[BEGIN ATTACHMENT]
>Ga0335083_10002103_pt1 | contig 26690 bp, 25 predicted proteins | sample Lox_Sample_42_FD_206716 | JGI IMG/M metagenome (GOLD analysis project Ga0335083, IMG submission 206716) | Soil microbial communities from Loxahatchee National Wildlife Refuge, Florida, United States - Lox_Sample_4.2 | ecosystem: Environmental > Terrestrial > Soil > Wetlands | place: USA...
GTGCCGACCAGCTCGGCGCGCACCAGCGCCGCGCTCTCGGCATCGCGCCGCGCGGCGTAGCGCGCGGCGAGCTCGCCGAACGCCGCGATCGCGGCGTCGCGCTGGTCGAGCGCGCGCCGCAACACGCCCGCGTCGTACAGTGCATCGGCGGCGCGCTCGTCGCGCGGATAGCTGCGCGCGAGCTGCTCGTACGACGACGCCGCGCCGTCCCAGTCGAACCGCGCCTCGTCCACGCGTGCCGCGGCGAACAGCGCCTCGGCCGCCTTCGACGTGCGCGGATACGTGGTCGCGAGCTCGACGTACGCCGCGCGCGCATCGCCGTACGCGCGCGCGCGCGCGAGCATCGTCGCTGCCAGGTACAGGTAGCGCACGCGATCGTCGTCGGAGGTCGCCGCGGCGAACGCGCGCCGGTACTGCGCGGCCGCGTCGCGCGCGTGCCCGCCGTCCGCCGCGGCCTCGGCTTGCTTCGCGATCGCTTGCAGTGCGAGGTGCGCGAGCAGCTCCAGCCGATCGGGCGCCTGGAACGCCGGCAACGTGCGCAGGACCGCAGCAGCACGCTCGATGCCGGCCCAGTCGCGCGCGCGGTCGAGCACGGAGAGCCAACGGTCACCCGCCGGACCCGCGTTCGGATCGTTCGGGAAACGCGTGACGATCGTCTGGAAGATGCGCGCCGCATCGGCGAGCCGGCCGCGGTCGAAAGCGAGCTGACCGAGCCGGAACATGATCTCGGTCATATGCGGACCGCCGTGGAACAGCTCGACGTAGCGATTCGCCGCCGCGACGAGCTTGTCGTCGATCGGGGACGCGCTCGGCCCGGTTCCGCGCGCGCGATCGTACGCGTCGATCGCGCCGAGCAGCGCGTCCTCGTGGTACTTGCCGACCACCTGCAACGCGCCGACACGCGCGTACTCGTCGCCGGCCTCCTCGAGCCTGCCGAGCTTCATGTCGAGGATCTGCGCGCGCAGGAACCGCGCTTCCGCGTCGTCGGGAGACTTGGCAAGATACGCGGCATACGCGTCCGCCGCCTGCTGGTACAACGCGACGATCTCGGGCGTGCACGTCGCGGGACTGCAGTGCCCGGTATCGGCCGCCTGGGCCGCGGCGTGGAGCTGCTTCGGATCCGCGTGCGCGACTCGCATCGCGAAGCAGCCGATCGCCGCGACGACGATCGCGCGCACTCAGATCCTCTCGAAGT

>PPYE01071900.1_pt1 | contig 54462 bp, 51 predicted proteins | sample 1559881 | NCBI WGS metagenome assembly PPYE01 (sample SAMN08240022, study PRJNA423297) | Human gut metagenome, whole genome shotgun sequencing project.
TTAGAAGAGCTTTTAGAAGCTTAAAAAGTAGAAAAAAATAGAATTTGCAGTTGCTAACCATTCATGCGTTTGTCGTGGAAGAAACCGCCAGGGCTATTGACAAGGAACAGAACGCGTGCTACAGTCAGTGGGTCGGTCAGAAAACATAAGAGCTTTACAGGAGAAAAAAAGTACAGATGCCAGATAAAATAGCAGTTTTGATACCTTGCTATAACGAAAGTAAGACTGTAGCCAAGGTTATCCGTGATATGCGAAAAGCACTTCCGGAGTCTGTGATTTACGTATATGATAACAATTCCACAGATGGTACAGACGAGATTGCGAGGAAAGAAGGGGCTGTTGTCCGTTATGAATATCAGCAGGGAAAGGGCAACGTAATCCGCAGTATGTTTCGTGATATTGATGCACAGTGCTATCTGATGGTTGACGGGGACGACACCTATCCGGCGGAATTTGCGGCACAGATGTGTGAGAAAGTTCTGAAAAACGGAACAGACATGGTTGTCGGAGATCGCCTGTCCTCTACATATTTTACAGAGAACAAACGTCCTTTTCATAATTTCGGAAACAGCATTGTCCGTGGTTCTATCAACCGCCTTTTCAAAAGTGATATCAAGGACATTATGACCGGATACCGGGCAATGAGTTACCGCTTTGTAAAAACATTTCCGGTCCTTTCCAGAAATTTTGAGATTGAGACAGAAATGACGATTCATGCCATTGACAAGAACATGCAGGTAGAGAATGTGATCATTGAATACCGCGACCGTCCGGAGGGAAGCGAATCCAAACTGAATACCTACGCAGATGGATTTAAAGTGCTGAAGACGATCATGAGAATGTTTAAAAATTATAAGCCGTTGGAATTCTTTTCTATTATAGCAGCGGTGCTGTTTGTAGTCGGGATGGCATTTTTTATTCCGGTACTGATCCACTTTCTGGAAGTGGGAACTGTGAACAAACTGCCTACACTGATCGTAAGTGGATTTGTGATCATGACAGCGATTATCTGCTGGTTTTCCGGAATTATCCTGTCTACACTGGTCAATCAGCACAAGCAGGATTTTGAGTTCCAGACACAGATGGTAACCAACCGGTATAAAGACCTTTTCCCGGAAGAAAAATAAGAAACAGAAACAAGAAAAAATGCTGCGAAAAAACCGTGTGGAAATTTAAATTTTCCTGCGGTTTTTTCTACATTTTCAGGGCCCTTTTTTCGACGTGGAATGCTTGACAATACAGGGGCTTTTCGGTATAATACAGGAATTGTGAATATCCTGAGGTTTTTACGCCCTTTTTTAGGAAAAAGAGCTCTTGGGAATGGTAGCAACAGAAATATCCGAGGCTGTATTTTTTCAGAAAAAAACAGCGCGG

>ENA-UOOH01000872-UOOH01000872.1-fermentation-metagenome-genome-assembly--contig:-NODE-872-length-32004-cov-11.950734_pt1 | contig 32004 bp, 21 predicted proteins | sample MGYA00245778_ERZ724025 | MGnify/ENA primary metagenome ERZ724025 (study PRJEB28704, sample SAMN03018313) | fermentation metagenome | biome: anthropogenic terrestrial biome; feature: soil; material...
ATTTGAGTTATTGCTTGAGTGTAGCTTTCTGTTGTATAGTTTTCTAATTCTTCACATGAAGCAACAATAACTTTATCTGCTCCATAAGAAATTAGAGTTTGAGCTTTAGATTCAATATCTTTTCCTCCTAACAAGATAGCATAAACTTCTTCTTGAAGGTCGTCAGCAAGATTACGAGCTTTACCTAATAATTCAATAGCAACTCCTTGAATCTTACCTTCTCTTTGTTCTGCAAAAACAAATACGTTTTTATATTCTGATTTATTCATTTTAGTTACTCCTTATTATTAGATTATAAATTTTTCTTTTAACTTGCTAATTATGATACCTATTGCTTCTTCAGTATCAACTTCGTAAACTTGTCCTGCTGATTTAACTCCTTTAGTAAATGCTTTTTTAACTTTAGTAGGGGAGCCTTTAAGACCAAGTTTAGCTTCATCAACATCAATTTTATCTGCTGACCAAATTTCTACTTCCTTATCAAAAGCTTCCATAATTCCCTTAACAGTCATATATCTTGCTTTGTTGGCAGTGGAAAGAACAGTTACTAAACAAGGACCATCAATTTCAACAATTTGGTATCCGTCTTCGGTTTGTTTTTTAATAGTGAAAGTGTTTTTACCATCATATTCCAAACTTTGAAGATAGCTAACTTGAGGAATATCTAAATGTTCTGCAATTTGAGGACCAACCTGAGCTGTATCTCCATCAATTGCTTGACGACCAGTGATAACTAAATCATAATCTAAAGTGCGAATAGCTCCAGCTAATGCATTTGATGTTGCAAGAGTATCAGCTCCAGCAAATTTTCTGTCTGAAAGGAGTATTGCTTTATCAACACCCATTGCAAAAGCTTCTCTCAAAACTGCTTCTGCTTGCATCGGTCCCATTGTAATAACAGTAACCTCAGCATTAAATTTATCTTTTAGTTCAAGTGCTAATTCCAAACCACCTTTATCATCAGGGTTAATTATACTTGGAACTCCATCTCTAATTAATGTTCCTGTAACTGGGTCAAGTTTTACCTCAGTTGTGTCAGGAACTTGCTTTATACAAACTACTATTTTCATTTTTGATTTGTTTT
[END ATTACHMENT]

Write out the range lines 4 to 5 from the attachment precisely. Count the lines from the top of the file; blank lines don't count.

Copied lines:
TTAGAAGAGCTTTTAGAAGCTTAAAAAGTAGAAAAAAATAGAATTTGCAGTTGCTAACCATTCATGCGTTTGTCGTGGAAGAAACCGCCAGGGCTATTGACAAGGAACAGAACGCGTGCTACAGTCAGTGGGTCGGTCAGAAAACATAAGAGCTTTACAGGAGAAAAAAAGTACAGATGCCAGATAAAATAGCAGTTTTGATACCTTGCTATAACGAAAGTAAGACTGTAGCCAAGGTTATCCGTGATATGCGAAAAGCACTTCCGGAGTCTGTGATTTACGTATATGATAACAATTCCACAGATGGTACAGACGAGATTGCGAGGAAAGAAGGGGCTGTTGTCCGTTATGAATATCAGCAGGGAAAGGGCAACGTAATCCGCAGTATGTTTCGTGATATTGATGCACAGTGCTATCTGATGGTTGACGGGGACGACACCTATCCGGCGGAATTTGCGGCACAGATGTGTGAGAAAGTTCTGAAAAACGGAACAGACATGGTTGTCGGAGATCGCCTGTCCTCTACATATTTTACAGAGAACAAACGTCCTTTTCATAATTTCGGAAACAGCATTGTCCGTGGTTCTATCAACCGCCTTTTCAAAAGTGATATCAAGGACATTATGACCGGATACCGGGCAATGAGTTACCGCTTTGTAAAAACATTTCCGGTCCTTTCCAGAAATTTTGAGATTGAGACAGAAATGACGATTCATGCCATTGACAAGAACATGCAGGTAGAGAATGTGATCATTGAATACCGCGACCGTCCGGAGGGAAGCGAATCCAAACTGAATACCTACGCAGATGGATTTAAAGTGCTGAAGACGATCATGAGAATGTTTAAAAATTATAAGCCGTTGGAATTCTTTTCTATTATAGCAGCGGTGCTGTTTGTAGTCGGGATGGCATTTTTTATTCCGGTACTGATCCACTTTCTGGAAGTGGGAACTGTGAACAAACTGCCTACACTGATCGTAAGTGGATTTGTGATCATGACAGCGATTATCTGCTGGTTTTCCGGAATTATCCTGTCTACACTGGTCAATCAGCACAAGCAGGATTTTGAGTTCCAGACACAGATGGTAACCAACCGGTATAAAGACCTTTTCCCGGAAGAAAAATAAGAAACAGAAACAAGAAAAAATGCTGCGAAAAAACCGTGTGGAAATTTAAATTTTCCTGCGGTTTTTTCTACATTTTCAGGGCCCTTTTTTCGACGTGGAATGCTTGACAATACAGGGGCTTTTCGGTATAATACAGGAATTGTGAATATCCTGAGGTTTTTACGCCCTTTTTTAGGAAAAAGAGCTCTTGGGAATGGTAGCAACAGAAATATCCGAGGCTGTATTTTTTCAGAAAAAAACAGCGCGG

>ENA-UOOH01000872-UOOH01000872.1-fermentation-metagenome-genome-assembly--contig:-NODE-872-length-32004-cov-11.950734_pt1 | contig 32004 bp, 21 predicted proteins | sample MGYA00245778_ERZ724025 | MGnify/ENA primary metagenome ERZ724025 (study PRJEB28704, sample SAMN03018313) | fermentation metagenome | biome: anthropogenic terrestrial biome; feature: soil; material...